It's All In The Looks
Canonical is sticking with the tangerine and aubergine (orange and purple) color scheme first introduced in Ubuntu 10.04 LTS. Some like it, and some don't. But most can agree it's certainly better than the brown themes of past releases. There was no big switch to GNOME 3 in Ubuntu 10.10 as planned, so the GTK2 Ambiance/Radiance themes remain.
Reports from all corners of the blogosphere call the Maverick Meerkat default system themes a minor tweak to those of 10.04 LTS. This just might be the understatement of the year. There are tons of small changes to Ambiance/Radiance in 10.10, that altogether add up to a very substantial overhaul. Let's run through the changes in pictures one by one, starting with the major and obvious, and continuing on to the overlooked details on the next page.
Same Old Boot Splash
Pretty much the only theming element of Ubuntu 10.10 that remains totally unchanged from 10.04 LTS is the boot splash. Unfortunately, so does its tendency to distort with proprietary graphics card drivers. We first noticed this behavior in Lucid using an Nvidia card, and this behavior continues in Maverick on an AMD card. Just as in 10.04 LTS, the 10.10 boot splash remains intact when using the default open source graphics drivers.
Ubuntu 10.04 LTS brought a shocking change to the Ubuntu color palette, replacing brown and orange with purple and orange. Though the two new colors were prominent, they felt separated and disjointed. Some elements were orange, while others were purple. In Ubuntu 10.10, there exists a much more natural blending of the two colors. Beginning with the new default wallpaper, orange highlights shine throughout Meerkat's mostly purple backdrop. Whereas Lucid's wallpaper was essentially purple with abrupt splotches of orange thrown in. In fact, the default wallpapers of these two versions are a perfect metaphor for the graphical difference between Lucid Lynx and Maverick Meerkat.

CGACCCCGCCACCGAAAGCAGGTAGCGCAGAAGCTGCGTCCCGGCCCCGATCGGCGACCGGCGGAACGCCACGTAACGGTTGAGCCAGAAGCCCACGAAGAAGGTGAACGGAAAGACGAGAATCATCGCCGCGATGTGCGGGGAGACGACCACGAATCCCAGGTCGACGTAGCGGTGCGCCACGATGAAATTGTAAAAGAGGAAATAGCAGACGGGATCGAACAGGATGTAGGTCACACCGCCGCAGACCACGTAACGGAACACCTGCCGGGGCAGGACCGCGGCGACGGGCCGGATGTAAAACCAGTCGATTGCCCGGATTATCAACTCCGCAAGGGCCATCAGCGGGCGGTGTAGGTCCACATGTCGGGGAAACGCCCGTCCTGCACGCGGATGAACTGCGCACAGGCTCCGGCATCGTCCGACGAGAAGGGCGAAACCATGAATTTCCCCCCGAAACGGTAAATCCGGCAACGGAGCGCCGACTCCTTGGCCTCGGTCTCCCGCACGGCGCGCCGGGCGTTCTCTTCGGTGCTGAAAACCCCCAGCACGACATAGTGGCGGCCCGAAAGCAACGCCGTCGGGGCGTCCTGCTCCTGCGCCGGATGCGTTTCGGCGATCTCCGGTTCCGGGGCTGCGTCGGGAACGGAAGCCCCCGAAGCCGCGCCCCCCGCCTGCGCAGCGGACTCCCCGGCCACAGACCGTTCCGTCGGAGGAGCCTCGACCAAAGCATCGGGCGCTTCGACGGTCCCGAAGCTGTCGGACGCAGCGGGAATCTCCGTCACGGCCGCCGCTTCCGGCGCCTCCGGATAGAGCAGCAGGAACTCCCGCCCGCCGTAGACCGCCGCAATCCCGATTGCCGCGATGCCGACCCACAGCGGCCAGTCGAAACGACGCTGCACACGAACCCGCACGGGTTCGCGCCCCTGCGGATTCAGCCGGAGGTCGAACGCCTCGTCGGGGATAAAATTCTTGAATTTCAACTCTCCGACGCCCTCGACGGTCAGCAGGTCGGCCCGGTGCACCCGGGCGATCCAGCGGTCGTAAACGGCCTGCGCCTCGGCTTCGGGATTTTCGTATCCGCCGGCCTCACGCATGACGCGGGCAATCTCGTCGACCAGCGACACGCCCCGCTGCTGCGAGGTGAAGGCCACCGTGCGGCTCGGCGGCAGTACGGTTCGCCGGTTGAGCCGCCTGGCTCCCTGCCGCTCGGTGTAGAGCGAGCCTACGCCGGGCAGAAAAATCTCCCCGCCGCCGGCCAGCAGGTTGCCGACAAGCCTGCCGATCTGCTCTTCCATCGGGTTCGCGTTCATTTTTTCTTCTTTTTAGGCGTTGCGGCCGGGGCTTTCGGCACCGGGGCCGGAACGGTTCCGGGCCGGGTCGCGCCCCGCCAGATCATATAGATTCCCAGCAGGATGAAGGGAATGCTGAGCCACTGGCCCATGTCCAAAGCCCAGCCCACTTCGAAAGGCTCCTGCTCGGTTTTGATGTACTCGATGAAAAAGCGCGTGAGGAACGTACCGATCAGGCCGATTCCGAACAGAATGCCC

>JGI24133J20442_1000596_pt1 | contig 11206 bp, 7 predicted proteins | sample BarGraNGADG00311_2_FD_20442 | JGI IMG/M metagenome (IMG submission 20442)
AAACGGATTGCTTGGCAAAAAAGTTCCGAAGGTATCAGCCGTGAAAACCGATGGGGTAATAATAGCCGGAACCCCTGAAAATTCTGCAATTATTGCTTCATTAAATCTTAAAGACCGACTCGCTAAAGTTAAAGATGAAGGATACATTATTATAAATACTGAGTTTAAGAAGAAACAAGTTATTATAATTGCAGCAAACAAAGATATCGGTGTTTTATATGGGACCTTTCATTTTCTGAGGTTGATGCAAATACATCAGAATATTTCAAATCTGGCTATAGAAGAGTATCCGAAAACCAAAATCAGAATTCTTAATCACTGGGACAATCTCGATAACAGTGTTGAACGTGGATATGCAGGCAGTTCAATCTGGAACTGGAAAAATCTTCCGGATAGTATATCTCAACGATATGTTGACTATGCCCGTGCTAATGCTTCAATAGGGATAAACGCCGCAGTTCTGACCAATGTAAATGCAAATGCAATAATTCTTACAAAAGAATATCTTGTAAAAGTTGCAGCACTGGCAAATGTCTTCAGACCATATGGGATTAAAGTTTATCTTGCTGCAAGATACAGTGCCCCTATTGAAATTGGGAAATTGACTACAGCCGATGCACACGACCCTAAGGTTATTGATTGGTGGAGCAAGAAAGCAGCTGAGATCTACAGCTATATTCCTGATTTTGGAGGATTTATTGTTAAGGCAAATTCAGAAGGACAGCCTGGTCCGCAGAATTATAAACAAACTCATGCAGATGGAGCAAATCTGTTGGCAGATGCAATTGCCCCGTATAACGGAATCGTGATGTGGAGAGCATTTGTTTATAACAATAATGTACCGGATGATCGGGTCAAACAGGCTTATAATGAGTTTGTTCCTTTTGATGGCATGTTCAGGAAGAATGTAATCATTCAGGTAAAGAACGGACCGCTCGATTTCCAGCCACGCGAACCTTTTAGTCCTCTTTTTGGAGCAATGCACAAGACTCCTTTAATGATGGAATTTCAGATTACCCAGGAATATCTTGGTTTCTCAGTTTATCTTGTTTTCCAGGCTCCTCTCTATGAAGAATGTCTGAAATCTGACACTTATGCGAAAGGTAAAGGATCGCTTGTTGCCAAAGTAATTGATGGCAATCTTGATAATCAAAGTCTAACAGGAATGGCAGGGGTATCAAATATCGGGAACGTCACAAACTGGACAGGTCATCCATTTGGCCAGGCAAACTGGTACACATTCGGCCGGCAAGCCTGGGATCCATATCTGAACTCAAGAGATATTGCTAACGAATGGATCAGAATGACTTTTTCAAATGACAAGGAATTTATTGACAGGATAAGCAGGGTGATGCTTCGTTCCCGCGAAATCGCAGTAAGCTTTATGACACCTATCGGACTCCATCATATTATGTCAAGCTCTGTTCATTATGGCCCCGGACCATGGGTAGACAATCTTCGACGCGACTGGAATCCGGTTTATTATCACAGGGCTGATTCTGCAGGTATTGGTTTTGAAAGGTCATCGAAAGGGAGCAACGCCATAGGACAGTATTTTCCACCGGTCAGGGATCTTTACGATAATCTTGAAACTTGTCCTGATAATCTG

While most of the Home directory icons remain unchanged from Lucid, the Home icon itself has changed from a folder with a house on it to a simple outline of a house. But that wasn't the only icon to undergo a transformation. Navigation buttons like back, forward, reload, and so on now have a softer, rounded, cartoon-like look as opposed to the clean angles in Lucid and earlier versions.
Yes, the much maligned left-hand side window buttons remain, but they've gotten larger and simpler. The buttons in Lucid appear curved, and set into the window title border. The Maverick window buttons drop the rounded look in exchange for more pronounced, flatter buttons. The inset is now barely noticeable, leaving more room for the actual buttons, though the space between them has decreased.
Until now, Ubuntu has always used some form of generic Sans font found on most other Linux distributions. The new font, aptly named Ubuntu, is a full-alphabet version of the lettering used for the new logo introduced in Lucid Lynx. It's clean, clear, and crisp, with a little bit of Star Trek twang thrown in. Below is a screenshot of the 10.04 LTS System Monitor with the old font, next to the 10.10 System Monitor with the new Ubuntu font.